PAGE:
Monday, November 30, 2015 [Tweets] [Favorites]

Optimizing Facebook for iOS Start Time

Natansh Verma:

Our instinct was that cold start was dominated by network and that the rest would be mostly response processing. This belief came from the assumption that we spent much less time on the client and that we managed to get the request out rather quickly. However, once we instrumented it, we found the data quite surprising. It presented a starkly different picture, with a significant portion of time spent before the feed request — on the order of a second. Also, the response processing time was very short. Hence, we refocused on optimizing the initialization phase.

[…]

As we stepped back, we figured that the objective for this phase was simply to send out the feed network request. But why was the feed request so late to get out? It was because many dependencies had been added to the initialization of the feed request over the years. However, they weren’t truly necessary — the bare minimum requirements for sending out the feed request were a valid authentication token and feed cursors (the location in News Feed). Hence, we whittled down the dependencies of the feed request, progressively moving it closer to the app’s launch. This allowed the rest of the app to initialize concurrently with the feed response.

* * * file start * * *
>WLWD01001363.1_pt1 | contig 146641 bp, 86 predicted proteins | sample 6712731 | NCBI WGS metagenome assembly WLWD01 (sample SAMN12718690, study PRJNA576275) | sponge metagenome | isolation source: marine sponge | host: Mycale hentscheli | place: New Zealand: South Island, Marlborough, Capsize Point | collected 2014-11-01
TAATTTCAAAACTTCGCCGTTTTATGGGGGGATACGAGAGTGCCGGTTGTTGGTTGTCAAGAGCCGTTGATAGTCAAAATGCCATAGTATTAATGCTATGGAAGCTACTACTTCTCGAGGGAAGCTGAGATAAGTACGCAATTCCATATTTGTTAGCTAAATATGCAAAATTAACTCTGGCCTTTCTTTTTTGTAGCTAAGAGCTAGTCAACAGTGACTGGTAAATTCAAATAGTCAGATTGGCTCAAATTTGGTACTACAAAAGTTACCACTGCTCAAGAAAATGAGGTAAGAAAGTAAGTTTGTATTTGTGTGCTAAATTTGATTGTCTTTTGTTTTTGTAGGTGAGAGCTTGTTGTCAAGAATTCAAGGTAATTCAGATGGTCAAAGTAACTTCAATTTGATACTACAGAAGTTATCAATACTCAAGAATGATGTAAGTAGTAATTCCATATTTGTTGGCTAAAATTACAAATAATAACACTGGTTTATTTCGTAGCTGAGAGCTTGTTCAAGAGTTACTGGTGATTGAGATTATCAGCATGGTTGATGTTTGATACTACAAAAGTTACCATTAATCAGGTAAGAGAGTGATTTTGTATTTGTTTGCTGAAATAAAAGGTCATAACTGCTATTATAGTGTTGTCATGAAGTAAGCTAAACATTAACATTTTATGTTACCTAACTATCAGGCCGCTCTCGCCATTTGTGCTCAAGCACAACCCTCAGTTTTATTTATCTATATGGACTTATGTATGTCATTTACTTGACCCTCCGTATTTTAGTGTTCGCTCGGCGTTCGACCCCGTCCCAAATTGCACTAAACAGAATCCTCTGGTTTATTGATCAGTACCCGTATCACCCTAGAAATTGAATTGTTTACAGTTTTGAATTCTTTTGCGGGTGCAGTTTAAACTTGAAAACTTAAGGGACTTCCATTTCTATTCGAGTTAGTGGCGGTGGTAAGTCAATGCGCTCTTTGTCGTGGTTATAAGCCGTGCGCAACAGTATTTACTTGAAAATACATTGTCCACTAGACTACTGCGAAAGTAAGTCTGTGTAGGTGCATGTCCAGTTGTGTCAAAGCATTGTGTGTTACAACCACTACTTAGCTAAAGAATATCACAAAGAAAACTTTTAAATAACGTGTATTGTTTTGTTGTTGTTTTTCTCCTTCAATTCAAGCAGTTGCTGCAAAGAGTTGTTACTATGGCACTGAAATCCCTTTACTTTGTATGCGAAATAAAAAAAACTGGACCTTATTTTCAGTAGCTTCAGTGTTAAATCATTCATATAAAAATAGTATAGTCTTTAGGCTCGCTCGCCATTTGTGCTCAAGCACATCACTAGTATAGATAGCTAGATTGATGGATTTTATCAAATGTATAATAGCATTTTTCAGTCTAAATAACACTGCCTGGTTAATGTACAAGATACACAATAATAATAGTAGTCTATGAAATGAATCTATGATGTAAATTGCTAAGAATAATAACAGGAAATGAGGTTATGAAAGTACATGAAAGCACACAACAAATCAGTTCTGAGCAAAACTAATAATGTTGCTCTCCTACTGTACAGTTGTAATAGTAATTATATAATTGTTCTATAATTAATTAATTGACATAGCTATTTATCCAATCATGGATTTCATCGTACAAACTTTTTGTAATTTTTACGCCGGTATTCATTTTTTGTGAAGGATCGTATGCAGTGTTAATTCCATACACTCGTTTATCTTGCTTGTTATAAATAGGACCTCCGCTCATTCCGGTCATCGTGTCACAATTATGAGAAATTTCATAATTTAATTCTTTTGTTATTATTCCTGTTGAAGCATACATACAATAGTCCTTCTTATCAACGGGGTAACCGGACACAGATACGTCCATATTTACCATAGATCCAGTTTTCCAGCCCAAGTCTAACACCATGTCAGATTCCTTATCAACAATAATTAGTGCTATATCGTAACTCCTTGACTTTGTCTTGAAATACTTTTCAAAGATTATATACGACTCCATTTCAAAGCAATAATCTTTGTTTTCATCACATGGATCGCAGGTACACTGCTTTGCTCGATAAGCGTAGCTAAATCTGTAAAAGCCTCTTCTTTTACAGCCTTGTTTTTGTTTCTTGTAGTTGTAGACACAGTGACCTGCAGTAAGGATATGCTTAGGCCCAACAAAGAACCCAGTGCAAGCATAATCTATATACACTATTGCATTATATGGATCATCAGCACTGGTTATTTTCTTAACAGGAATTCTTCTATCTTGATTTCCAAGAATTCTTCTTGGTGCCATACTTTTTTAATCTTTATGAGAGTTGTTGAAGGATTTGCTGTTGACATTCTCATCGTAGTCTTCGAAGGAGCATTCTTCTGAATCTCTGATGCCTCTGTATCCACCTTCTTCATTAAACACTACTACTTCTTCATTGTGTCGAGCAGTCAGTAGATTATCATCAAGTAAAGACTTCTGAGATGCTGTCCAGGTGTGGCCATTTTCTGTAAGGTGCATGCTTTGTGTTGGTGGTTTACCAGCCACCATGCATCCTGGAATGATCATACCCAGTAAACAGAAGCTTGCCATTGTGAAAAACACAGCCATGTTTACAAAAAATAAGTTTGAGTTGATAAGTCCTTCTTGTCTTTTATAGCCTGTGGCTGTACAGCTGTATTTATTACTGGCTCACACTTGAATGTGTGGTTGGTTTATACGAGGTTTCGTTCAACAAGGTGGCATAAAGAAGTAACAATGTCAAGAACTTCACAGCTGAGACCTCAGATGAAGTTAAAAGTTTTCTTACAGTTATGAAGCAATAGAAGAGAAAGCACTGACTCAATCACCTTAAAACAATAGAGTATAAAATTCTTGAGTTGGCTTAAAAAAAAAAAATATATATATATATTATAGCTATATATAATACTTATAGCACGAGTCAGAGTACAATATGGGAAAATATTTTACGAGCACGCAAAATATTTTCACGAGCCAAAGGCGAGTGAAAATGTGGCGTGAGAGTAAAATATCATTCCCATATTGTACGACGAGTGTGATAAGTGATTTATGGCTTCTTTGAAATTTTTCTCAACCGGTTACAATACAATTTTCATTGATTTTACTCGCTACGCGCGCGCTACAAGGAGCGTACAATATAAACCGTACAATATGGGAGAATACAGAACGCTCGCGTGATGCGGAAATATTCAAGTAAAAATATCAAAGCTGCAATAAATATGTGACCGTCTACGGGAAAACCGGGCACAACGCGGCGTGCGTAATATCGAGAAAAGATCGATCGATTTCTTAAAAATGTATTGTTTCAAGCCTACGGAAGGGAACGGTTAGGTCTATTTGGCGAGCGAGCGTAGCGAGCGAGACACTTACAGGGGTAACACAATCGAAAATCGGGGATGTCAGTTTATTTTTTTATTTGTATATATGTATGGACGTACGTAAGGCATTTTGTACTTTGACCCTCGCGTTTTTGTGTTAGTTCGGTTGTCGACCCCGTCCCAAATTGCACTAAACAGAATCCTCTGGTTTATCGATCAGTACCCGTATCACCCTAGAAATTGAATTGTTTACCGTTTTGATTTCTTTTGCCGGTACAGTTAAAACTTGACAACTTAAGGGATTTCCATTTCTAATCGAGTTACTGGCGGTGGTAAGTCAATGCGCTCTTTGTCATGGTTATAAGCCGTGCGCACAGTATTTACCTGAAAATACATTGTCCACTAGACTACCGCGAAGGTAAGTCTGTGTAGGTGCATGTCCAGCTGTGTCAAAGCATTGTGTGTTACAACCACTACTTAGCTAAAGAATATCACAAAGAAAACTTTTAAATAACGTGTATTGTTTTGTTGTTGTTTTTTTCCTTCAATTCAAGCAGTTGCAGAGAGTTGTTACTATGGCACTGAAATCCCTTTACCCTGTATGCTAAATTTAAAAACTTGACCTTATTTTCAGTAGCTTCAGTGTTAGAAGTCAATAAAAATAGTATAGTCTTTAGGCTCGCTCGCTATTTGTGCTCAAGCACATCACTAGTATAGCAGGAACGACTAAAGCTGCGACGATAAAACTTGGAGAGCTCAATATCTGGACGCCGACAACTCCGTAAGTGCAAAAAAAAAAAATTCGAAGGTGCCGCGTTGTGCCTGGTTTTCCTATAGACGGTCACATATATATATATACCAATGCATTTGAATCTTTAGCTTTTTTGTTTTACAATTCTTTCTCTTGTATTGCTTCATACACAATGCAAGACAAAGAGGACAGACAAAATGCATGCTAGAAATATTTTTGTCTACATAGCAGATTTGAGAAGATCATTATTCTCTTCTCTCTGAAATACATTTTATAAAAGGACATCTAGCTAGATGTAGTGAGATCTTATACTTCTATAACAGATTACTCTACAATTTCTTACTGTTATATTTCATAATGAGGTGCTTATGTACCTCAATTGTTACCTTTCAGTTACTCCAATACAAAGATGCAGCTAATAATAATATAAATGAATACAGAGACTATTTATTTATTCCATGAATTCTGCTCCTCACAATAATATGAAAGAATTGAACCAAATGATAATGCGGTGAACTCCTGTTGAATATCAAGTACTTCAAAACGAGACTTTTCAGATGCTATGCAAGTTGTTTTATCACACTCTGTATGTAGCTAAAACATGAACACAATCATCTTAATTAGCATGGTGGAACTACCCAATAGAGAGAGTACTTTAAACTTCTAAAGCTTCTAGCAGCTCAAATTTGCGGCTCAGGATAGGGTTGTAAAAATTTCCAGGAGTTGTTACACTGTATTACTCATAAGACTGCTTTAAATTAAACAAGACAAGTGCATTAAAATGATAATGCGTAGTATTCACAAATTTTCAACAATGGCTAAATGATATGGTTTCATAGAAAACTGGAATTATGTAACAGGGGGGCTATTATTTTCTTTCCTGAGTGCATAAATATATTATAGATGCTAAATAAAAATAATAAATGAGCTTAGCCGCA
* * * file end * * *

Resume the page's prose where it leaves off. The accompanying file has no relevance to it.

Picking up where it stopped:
[…]

We came up with a creative solution for this — UDP Priming. In essence, before we send out the feed request over TCP, we send an encrypted UDP packet to the server, containing the feed request. The purpose of doing this is to give a hint to the server to kick off fetching and caching of data much earlier. When the actual feed request arrives over TCP, the server can then simply construct the response from cached content and send it back. Enabling this technique allowed us to gain several hundred milliseconds more.

Comments

Stay up-to-date by subscribing to the Comments RSS Feed for this post.

Leave a Comment